Log InRegister
Home PageAbout MindatThe Mindat ManualHistory of MindatCopyright StatusWho We AreContact UsAdvertise on Mindat
Donate to MindatCorporate SponsorshipSponsor a PageSponsored PagesMindat AdvertisersAdvertise on Mindat
Learning CenterWhat is a mineral?The most common minerals on earthInformation for Educators
Minerals by PropertiesMinerals by ChemistryAdvanced Locality SearchRandom MineralRandom LocalitySearch by minIDLocalities Near MeSearch ArticlesSearch GlossaryMore Search Options
Search For:
Mineral Name:
Locality Name:
Keyword(s):
 
The Mindat ManualAdd a New PhotoRate PhotosLocality Edit ReportCoordinate Completion ReportAdd Glossary Item
StatisticsThe ElementsUsersBooks & MagazinesMineral MuseumsMineral Shows & EventsThe Mindat DirectoryDevice Settings
Photo SearchPhoto GalleriesNew Photos TodayNew Photos YesterdayMembers' Photo GalleriesPast Photo of the Day Gallery

Bellite

This page is currently not sponsored. Click here to sponsor this page.
Formula:
Pb5(AsO4,CrO4,SiO4)3Cl
Colour:
Bright crimson-red, bright yellow to orange.
Lustre:
Resinous
Hardness:
Specific Gravity:
5.5
Name:
Named in 1904 by William Frederick Petterd in honor of Mr. W. R. Bell, of Tasmania, Australia. Palache et al. (1951) reported the crystallographic similarity to mimetite and that chemical testing "indicated little or no Cr" and concluded that bellite was "identical or near mimetite". Nickel and Hitchen (1993) investigated bellite from Petterd's mineral collection and found that it was a low chromium content mimetite. Cesbron and Williams (1980) synthesized a pure equivalent of chromium-dominant mimetite and called their product "bellite".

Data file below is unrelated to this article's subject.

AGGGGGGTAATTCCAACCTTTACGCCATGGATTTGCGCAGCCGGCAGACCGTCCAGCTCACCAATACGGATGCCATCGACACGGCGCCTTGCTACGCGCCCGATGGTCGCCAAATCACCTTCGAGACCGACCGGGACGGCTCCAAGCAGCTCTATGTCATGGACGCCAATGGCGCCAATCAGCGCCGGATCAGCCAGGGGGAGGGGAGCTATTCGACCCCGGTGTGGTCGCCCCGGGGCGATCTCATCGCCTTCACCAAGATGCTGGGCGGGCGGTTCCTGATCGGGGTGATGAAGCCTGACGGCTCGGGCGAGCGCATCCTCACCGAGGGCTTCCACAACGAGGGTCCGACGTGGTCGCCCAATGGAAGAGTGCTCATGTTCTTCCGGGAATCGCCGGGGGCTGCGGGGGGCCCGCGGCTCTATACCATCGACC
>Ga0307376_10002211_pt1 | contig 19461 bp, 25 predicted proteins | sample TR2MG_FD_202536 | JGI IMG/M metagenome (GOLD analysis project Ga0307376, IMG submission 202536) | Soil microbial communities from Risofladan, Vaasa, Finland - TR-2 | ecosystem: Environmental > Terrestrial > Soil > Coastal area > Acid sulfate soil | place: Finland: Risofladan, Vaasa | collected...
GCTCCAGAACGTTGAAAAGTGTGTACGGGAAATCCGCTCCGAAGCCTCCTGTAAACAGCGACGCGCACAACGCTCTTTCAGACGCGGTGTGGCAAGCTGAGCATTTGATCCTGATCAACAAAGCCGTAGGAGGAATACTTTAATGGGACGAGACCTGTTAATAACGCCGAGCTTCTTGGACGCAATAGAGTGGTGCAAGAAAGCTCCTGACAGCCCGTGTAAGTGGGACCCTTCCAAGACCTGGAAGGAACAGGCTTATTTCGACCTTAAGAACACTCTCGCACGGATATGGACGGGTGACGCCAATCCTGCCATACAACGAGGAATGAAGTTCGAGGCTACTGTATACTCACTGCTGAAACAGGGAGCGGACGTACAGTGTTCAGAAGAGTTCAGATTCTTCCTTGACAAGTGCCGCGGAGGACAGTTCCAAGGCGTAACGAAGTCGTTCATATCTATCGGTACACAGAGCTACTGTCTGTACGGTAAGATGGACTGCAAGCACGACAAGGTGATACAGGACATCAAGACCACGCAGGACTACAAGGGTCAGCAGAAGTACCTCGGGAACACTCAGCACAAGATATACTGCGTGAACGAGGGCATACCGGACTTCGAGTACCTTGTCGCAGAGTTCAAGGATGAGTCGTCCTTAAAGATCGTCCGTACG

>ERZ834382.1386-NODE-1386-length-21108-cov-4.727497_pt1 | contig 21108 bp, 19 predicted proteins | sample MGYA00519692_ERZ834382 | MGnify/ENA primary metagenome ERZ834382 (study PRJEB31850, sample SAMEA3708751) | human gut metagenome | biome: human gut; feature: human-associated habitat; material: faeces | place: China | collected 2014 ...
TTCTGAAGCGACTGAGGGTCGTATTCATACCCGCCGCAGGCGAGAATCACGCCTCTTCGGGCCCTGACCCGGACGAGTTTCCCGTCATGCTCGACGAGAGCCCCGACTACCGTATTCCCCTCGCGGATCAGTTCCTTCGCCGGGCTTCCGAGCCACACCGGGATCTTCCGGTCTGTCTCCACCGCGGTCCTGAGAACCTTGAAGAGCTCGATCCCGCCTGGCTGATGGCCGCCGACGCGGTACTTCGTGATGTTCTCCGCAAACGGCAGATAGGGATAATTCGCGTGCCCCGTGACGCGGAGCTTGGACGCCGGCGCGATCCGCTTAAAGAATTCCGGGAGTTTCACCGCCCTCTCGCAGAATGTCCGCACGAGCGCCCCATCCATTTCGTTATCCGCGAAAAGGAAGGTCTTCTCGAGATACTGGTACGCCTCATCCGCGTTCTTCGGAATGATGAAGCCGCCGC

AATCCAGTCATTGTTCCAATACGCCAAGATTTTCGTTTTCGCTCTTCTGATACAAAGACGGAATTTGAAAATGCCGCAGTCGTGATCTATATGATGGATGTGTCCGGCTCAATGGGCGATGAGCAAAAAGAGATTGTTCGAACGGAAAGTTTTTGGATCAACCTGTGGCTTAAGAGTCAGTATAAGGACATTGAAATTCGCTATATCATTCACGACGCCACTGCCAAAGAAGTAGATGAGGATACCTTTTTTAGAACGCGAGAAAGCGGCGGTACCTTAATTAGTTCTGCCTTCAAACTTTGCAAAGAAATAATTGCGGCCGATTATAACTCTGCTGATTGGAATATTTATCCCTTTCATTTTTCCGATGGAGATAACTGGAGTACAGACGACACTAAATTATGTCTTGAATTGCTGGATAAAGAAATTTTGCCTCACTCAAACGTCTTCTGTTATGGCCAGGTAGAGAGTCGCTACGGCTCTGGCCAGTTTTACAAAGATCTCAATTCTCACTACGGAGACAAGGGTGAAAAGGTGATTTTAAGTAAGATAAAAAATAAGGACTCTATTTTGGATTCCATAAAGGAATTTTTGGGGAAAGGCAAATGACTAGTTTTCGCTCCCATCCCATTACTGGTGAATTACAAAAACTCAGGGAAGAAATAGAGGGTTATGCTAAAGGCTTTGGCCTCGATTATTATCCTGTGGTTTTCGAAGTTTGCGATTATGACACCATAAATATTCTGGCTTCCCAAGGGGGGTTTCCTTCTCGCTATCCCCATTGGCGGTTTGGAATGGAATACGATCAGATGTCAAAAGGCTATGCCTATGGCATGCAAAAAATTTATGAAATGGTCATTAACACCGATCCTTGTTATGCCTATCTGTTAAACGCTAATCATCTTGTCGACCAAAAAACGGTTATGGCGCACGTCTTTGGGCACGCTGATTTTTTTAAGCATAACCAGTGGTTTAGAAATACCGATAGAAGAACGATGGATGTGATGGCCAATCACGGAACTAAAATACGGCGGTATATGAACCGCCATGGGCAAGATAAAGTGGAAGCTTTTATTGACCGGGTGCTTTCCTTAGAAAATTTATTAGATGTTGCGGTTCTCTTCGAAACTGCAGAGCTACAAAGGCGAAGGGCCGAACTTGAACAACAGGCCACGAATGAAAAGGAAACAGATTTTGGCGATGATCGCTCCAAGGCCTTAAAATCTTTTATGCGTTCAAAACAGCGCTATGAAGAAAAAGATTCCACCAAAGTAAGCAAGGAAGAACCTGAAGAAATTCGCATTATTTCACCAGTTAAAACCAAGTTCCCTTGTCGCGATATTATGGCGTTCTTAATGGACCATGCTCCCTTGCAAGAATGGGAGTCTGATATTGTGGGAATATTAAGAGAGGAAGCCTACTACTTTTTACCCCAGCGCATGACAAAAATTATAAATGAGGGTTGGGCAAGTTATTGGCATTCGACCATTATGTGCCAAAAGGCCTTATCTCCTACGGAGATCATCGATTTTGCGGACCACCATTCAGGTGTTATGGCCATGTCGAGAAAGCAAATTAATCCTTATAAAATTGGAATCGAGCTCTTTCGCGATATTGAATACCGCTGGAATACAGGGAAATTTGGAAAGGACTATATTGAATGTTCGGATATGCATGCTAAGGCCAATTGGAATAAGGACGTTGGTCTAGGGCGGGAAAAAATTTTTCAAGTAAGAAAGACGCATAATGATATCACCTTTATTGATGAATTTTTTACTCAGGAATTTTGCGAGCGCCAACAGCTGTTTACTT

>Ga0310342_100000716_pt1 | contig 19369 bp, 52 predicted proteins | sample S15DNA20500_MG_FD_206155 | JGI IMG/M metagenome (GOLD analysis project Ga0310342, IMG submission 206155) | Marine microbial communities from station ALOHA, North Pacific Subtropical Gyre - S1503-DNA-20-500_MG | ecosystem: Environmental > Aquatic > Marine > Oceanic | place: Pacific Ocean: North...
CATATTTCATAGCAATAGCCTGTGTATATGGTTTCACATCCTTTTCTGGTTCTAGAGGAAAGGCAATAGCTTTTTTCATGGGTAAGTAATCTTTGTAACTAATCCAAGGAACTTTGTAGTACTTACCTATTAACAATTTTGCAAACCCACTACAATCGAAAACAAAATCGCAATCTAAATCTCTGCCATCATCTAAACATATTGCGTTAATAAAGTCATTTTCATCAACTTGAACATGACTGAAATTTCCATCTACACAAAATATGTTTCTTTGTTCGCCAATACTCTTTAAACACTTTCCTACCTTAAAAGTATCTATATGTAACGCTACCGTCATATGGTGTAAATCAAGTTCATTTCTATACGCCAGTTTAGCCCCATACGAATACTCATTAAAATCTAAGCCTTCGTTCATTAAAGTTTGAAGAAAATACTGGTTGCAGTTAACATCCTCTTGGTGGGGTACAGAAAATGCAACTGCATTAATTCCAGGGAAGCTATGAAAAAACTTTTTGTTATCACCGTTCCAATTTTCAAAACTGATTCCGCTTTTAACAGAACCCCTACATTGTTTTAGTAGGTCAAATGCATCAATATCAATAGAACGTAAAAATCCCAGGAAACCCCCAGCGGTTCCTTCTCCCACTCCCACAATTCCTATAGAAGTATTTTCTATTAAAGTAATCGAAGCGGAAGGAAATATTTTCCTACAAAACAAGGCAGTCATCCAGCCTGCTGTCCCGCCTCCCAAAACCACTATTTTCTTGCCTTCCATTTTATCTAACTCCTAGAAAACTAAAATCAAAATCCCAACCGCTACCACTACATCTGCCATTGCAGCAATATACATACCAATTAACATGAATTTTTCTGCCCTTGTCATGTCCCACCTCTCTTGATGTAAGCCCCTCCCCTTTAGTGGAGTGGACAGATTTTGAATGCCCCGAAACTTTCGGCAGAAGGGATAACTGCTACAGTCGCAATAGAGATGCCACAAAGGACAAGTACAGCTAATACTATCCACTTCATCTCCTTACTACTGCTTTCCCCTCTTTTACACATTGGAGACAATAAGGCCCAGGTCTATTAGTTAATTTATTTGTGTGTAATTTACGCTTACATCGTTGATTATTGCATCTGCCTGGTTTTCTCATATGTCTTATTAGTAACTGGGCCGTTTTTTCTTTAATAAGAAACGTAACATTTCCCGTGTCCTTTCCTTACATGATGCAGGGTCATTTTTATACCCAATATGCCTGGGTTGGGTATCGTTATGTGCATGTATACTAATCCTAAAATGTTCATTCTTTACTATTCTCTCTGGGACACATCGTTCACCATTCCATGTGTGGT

A variety of Mimetite

Initially thought to be a supposed arsenate-chromate of lead associated with crocoite and mimetite (Magnet Mine, Tasmania). An uncredited chemical analysis mentioned in passing suggested a mixture of crocoite, mimetite and quartz. It has also been suggested to be a 10:1 mixture of cerussite and crocoite. Discredited in 1993 and stated to be a chromian mimetite.

Note: "Bellite" samples from La Compania mine, Chile, and La Poderosa, Sierra Gorda, Chile, also are Cr-bearing mimetite (Uwe Kolitsch, unpublished results).

Originally reported from Magnet Mine, Magnet, Waratah district, Tasmania, Australia.


Hide all sections | Show all sections

Classification of BelliteHide

Discredited

Physical Properties of BelliteHide

Resinous
Transparency:
Transparent, Translucent
Colour:
Bright crimson-red, bright yellow to orange.
Hardness:
2½ on Mohs scale
Tenacity:
Brittle
Density:
5.5 g/cm3 (Measured)    

Chemical Properties of BelliteHide

Formula:
Pb5(AsO4,CrO4,SiO4)3Cl

Other Language Names for BelliteHide

German:Bellit
Spanish:Bellita

Common AssociatesHide

Associated Minerals Based on Photo Data:
Diaboleite2 photos of Bellite associated with Diaboleite on mindat.org.
Quartz2 photos of Bellite associated with Quartz on mindat.org.
Wulfenite2 photos of Bellite associated with Wulfenite on mindat.org.
Pseudoboleite2 photos of Bellite associated with Pseudoboleite on mindat.org.